Researchers say that, although drinks may be enriched with nutrients, the additions may not meet a need or deficiency in the population.
Although none of the drinks surveyed went above accepted safe nutrient levels, the study raises concerns about the long term consumption of excessive nutrients.
The authors add that ‘aggressive’ on-packaging marketing that often suggests such drinks have a number of health benefits, but some messages go beyond conventional nutritional science.
‘Haphazard’ selection of nutrients
Researchers from the University of Toronto and Ryerson University looked at the nutritional benefits of novel beverages (such as vitamin waters, energy drinks, and novel juices) by analysing the micronutrient compositions.
Novel beverages sold in Canadian supermarkets are often enriched with nutrients, and the on-package marketing highlights the associated benefits such as immune support, antioxidant properties, performance, and emotional wellbeing.
Researchers say, however, the choice and level of nutrients are not necessarily those needed by consumers, suggesting there is a ‘considerable incongruence between beverage formations and population health needs.’
“Both the selection of nutrients and the levels of addition appear haphazard from the perspective of nutrient requirements and nutrient needs within the population,” said Naomi Dachner, one of the authors of the study.
“The nutrients most commonly added were B vitamins, for which there is little or no prevalence of inadequacy among young adults and adolescents, the age groups to whom these products appear to be targeted.
“Moreover, many beverages contained these nutrients at levels several times greater than average nutrient requirements,” she added.
High nutrient loads
The sample of drinks found 82% of beverages contained at least one nutrient for which there was no evidence of need. 10 energy drinks contained only nutrients for which there is no evidence of need among young Canadian adults (or with no population data on intakes).
The deficiency of pantothenic acid, chromium and vitamin E in the population has not been analysed, yet 65% of the beverages contained one or two of these nutrients.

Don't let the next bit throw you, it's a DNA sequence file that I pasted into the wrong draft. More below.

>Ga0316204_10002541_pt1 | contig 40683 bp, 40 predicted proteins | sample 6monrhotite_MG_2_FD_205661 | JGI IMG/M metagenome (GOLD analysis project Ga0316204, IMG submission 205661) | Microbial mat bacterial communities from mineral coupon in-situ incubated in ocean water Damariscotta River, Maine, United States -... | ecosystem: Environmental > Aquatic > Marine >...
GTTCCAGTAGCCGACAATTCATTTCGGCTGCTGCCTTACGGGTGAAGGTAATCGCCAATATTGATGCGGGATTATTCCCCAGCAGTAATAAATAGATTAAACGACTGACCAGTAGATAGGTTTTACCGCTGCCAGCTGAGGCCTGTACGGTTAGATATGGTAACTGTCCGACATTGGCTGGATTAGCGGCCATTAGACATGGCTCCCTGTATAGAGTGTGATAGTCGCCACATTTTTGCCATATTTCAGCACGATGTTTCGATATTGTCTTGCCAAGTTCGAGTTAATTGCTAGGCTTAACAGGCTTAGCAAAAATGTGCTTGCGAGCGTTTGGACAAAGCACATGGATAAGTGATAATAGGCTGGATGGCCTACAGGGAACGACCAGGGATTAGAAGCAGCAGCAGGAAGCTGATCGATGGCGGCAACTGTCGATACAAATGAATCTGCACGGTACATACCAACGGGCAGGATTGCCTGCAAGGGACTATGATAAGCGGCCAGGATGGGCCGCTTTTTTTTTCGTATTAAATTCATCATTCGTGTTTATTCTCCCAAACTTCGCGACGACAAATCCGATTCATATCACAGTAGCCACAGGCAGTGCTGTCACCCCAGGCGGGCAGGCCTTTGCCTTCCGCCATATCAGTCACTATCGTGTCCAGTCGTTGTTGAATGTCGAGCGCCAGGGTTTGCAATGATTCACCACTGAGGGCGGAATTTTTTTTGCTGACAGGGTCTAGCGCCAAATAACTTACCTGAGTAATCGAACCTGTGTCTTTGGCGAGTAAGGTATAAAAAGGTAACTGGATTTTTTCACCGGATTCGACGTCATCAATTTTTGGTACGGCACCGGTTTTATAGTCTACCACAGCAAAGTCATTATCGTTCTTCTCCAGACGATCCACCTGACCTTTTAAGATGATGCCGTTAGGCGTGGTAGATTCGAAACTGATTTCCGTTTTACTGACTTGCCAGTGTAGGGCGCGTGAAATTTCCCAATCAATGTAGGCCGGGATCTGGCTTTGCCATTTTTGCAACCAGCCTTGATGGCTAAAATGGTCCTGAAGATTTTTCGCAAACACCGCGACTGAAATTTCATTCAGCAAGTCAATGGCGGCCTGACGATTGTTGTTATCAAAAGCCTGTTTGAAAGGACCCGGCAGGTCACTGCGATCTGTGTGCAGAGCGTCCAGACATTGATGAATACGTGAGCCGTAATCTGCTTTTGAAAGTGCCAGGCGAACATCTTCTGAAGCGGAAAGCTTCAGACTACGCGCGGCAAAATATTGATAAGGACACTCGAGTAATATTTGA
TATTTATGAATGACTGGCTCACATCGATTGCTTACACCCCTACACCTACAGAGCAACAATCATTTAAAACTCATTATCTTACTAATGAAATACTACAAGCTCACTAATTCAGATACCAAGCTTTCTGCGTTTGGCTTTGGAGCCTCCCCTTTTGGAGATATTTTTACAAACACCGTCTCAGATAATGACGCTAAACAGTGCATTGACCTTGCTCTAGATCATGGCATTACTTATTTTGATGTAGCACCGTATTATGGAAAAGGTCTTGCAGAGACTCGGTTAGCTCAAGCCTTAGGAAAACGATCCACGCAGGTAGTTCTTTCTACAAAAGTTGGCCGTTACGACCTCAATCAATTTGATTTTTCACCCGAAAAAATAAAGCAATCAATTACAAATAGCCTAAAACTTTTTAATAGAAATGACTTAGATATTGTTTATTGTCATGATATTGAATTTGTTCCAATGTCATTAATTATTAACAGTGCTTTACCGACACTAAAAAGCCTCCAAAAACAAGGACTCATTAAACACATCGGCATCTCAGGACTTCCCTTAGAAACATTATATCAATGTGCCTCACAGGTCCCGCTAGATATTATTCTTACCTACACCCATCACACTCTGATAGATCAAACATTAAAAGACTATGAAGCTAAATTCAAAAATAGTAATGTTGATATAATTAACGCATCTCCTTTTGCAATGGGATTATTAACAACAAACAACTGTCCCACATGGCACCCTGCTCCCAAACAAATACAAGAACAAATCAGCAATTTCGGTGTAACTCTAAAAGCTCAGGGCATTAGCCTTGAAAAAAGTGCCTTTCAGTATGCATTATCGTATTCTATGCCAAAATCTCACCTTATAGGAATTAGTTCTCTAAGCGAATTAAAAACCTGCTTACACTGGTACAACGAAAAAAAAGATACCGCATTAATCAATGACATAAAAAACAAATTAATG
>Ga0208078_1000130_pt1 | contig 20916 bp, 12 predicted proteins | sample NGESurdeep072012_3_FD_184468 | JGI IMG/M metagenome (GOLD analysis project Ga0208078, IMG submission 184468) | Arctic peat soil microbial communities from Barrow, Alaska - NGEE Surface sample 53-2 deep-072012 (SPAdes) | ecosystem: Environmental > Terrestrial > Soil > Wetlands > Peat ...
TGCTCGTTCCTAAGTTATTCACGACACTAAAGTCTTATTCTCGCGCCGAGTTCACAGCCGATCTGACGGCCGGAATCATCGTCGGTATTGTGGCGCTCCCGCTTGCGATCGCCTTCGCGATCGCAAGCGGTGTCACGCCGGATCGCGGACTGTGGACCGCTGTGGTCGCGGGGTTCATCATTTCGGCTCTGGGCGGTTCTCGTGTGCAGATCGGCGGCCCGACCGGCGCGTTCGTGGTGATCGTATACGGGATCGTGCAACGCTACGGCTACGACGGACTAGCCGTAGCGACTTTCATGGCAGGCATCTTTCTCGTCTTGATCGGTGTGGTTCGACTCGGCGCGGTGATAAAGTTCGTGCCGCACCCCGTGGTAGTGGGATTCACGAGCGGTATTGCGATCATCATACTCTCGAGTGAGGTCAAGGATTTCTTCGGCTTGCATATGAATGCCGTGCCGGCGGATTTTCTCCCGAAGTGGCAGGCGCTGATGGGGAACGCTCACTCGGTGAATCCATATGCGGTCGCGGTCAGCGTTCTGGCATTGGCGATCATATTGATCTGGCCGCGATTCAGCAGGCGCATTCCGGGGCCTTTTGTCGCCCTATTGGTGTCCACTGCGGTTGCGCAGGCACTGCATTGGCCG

Conversely, nutrients with some indication of inadequacy (such as vitamin D, folate, magnesium, potassium, and zinc) were rarely added.
“With the sole exception of vitamin C, most beverages contained few nutrients for which a prevalence of inadequacy had been charted among young adults, and where such nutrients were found, they were often in very small amounts,” Dachner said.
“While our findings suggest that consumers stand to reap little or no benefit from the nutrient additions in novel beverages, most products were being marketed as if they provided a unique benefit to the consumer through the nutrient additions.
“At a time when regulatory bodies in many countries, including Canada, are moving to place restrictions on the formulation and marketing of energy drinks and identify safe levels of nutrient addition for supplemented foods, there is a need to scrutinize the labelling and nutrient content of novel beverages more broadly to ensure that consumers are not misled or exposed to unnecessarily high nutrient loads with no potential benefit.”
How much is too much?
Researchers acknowledge that, while there are no benefits from excessive nutrient consumption, it could be argued there is no harm either. None of the nutrient additions in the survey exceeded the maximum safe levels from Health Canada.
However, they warn the maximum levels of addition allowed are ‘estimates fraught with untested assumptions’ and raise concerns about long term consumption.
“The question of safety hinges on how the high nutrient levels found in many novel beverages will impact total nutrient exposure over time, recognizing that for consumers of novel beverages, the nutrients these products supply add to nutrients from other fortified and natural food sources ingested, as well as any nutrient supplements consumed,” said Dachner.
“Without chronic exposure data, we can do nothing more than speculate on the potential health implications of current directions in the fortification and marketing novel beverages.”
Source: Applied Physiology, Nutrition, and Metabolism DOI:10.1139/apnm-2014-0252
Published online 12th January 2015.
'An examination of the nutrient content and on-package marketing of novel beverages'
Naomi Dachner; Rena Mendelson; Jocelyn Sacco; Valerie Tarasuk.
*Beverage & Dairy Treatment 2015: Free Online Event featuring speakers from Zenith International, KHS, Refresco Gerber and Meiji. Click here to register for the free online event.